Best Majors for the GRE in 2013

Exam: Test Prep GRE Test - Graduate Record Examination Test: Verbal, Quantitative, Analytical Writing


ETS doesn’t release data for specific years, but in April of 2013, they released data from the previous 1.5 years of revised GRE testing according to the intended majors of those taking the test.  Which majors came out on top? You might be surprised to find out:

Verbal Reasoning (Highest Score: 170)

1. Philosophy (160)

2. Other Humanities and Arts (158)

3. English Language and Literature (157)

4. Library and Archival Services (157)

5. Religion and Theology (157)

6. Physics and Astronomy (156)

7. Anthropology and Archaeology (156)

8. Political Science (156)

9. Arts – History, Theory, and Criticism (156)

10. History (156)

Quantitative Reasoning (Highest Score: 170)

1. Mathematical Sciences (162)

2. Materials Engineering (162)

3. Physics and Astronomy (161)

4. Chemical Engineering (161)

5. Banking and Finance (161)

6. Electrical and Electronic Engineering (160)

7. Industrial Engineering (160)

8. Other Engineering (160)

9. Civil Engineering (159)

10. Mechanical Engineering (159)

Analytical Writing (Highest Score: 6)

1. Philosophy (4.4)

2. Political Science (4.2)

3. English Language and Literature (4.2)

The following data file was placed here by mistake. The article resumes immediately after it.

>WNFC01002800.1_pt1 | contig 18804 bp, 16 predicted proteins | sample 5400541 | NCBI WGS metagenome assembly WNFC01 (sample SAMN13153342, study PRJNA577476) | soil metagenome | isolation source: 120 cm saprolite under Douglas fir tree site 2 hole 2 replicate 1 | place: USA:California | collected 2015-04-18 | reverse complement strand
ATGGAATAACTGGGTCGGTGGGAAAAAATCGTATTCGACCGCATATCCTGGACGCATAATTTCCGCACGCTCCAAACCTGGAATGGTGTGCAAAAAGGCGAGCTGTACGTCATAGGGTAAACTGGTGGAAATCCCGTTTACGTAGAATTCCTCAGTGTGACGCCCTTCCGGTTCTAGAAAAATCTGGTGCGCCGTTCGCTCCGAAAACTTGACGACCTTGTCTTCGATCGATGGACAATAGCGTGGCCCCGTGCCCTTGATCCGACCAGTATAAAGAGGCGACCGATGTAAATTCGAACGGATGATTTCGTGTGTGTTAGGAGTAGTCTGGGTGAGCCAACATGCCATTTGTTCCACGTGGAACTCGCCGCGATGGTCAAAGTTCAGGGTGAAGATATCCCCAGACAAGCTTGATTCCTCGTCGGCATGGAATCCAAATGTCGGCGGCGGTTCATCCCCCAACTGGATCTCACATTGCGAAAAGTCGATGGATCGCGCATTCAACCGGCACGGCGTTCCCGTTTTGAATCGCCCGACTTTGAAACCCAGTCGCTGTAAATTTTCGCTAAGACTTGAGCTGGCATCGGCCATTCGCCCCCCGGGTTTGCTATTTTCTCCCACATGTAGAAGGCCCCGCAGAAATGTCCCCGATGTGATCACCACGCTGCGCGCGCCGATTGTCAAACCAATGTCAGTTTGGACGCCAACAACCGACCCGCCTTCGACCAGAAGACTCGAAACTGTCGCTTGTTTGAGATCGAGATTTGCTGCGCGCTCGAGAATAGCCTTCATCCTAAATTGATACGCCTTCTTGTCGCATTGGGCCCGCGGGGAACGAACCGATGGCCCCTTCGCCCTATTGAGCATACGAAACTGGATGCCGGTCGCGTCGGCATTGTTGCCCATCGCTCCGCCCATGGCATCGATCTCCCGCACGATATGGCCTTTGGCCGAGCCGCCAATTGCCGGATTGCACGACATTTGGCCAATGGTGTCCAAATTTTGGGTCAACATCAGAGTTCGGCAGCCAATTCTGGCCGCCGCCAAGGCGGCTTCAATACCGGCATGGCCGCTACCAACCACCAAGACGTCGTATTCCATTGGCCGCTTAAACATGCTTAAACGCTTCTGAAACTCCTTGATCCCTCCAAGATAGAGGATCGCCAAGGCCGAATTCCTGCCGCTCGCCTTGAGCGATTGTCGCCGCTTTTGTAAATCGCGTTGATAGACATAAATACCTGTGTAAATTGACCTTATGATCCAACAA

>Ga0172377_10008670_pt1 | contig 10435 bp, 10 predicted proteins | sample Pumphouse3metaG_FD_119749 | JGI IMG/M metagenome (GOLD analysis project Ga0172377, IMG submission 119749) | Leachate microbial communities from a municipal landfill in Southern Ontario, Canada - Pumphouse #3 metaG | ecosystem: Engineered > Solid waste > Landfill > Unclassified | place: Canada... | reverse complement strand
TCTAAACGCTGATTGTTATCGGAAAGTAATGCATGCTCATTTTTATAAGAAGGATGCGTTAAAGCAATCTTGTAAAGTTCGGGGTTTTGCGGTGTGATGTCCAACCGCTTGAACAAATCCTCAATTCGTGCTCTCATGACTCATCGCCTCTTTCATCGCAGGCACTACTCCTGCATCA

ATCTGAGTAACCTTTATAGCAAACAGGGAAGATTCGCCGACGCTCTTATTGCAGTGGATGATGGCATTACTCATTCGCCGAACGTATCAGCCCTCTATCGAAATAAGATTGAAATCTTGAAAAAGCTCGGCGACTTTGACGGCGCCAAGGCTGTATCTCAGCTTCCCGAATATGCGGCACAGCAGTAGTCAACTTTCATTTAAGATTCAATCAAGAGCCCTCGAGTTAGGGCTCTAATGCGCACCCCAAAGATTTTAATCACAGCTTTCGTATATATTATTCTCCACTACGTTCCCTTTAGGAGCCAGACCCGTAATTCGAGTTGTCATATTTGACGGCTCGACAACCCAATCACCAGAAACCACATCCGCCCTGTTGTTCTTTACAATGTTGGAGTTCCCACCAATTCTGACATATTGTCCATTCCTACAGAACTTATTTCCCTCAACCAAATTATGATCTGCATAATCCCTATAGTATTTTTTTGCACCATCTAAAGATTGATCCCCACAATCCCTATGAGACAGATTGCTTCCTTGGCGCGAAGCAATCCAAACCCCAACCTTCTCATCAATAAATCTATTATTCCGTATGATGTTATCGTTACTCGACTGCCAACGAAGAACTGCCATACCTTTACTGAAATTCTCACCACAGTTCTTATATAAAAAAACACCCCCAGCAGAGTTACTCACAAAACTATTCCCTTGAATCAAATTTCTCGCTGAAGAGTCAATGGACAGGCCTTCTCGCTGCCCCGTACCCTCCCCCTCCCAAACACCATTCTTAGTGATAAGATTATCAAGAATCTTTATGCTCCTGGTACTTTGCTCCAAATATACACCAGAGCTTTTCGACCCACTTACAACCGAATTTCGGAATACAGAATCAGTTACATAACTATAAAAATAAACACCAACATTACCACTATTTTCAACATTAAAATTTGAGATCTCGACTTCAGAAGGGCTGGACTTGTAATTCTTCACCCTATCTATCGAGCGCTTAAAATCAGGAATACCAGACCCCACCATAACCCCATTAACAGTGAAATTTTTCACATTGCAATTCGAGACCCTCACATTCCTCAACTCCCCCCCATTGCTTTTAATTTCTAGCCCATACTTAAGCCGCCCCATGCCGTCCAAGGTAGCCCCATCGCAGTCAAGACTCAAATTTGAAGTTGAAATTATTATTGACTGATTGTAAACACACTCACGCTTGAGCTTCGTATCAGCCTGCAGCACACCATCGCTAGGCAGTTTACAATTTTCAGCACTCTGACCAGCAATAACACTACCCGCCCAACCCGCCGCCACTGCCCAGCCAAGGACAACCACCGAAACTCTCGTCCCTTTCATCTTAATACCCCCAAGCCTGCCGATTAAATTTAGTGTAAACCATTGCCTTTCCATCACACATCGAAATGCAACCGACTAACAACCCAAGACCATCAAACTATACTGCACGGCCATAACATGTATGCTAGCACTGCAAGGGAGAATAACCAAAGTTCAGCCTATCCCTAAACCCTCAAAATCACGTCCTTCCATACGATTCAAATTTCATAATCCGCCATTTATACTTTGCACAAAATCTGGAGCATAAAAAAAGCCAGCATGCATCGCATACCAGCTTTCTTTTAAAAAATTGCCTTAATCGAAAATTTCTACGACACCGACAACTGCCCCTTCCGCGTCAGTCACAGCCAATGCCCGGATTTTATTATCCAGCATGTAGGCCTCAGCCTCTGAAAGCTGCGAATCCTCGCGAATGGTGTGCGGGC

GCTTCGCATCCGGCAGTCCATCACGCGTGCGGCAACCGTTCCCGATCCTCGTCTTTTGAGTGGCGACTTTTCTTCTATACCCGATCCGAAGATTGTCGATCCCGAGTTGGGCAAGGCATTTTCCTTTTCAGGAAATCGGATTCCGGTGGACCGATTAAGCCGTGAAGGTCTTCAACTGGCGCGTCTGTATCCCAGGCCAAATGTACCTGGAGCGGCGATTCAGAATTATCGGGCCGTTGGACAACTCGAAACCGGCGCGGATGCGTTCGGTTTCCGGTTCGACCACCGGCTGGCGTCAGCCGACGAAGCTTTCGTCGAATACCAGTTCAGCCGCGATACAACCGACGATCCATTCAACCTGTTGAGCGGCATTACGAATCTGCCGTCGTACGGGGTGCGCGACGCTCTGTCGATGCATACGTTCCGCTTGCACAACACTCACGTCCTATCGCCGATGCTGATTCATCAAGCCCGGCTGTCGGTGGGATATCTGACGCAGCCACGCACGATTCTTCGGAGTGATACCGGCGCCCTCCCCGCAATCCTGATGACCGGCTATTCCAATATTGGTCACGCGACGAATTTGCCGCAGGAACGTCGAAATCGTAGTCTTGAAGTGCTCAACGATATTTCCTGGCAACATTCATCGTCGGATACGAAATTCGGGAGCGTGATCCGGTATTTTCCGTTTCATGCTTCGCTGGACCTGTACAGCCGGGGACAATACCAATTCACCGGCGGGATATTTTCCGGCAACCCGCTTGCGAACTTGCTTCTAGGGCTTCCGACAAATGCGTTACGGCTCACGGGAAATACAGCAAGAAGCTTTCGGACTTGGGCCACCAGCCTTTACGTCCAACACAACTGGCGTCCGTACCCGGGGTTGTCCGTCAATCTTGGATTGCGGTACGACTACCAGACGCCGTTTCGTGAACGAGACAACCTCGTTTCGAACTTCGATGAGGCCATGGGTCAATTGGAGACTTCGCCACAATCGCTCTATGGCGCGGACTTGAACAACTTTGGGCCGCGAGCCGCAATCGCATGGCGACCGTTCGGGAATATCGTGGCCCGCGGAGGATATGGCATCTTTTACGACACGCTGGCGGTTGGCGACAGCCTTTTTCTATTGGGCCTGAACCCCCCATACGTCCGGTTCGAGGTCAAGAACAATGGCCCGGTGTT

4. Other Arts and Humanities (4.2)

5. Religion and Theology (4.2)

6. Anthropology and Archaeology (4.1)

7. Arts – History, Theory, and Criticism (4.1)

8. History (4.1)

9. Foreign Language and Literatures (4.0)

10. Higher Education (4.0)

It’s not too surprising to see majors that did well on Verbal Reasoning also did well on the Analytical Writing portion of the test.  It is also not too surprising to see that the majors who scored best in the Quantitative Reasoning section did not score as high in Verbal and vice versa.  Philosophy also ranks first by a wide margin, making it the clear top performing major even above those intending to go into English Language and Literature.

Let’s take a look at the top ten best performing majors, determined by adding their rankings together:

Rank 1:What might be more surprising is that Philosophy is the best performing major overall, ranking first in both Verbal Reasoning and Analytical Writing and ranking 17th in Quantitative Reasoning.  But while it wasn’t a major I would think of when asked to list the top five performers on the GRE, let alone the top performing major, I do understand how an undergraduate education in philosophy would help when it comes to a standardized test of your reasoning ability.

Rank 2: The second best performing major, judging by these rankings alone, is Physics and Astronomy, placing 6th in Verbal Reasoning, 3rd in Quantitative Reasoning, and 15th in Analytical Writing.  This is again a bit of a surprise to me, but there are a large number of terms in astronomy and physics that derive from Latin or Greek and would help on the verbal section.  There is no question why this major performs well in mathematics, and there must be a degree of analytical writing in physics and astronomy that doesn’t necessarily come across in their popular reputation.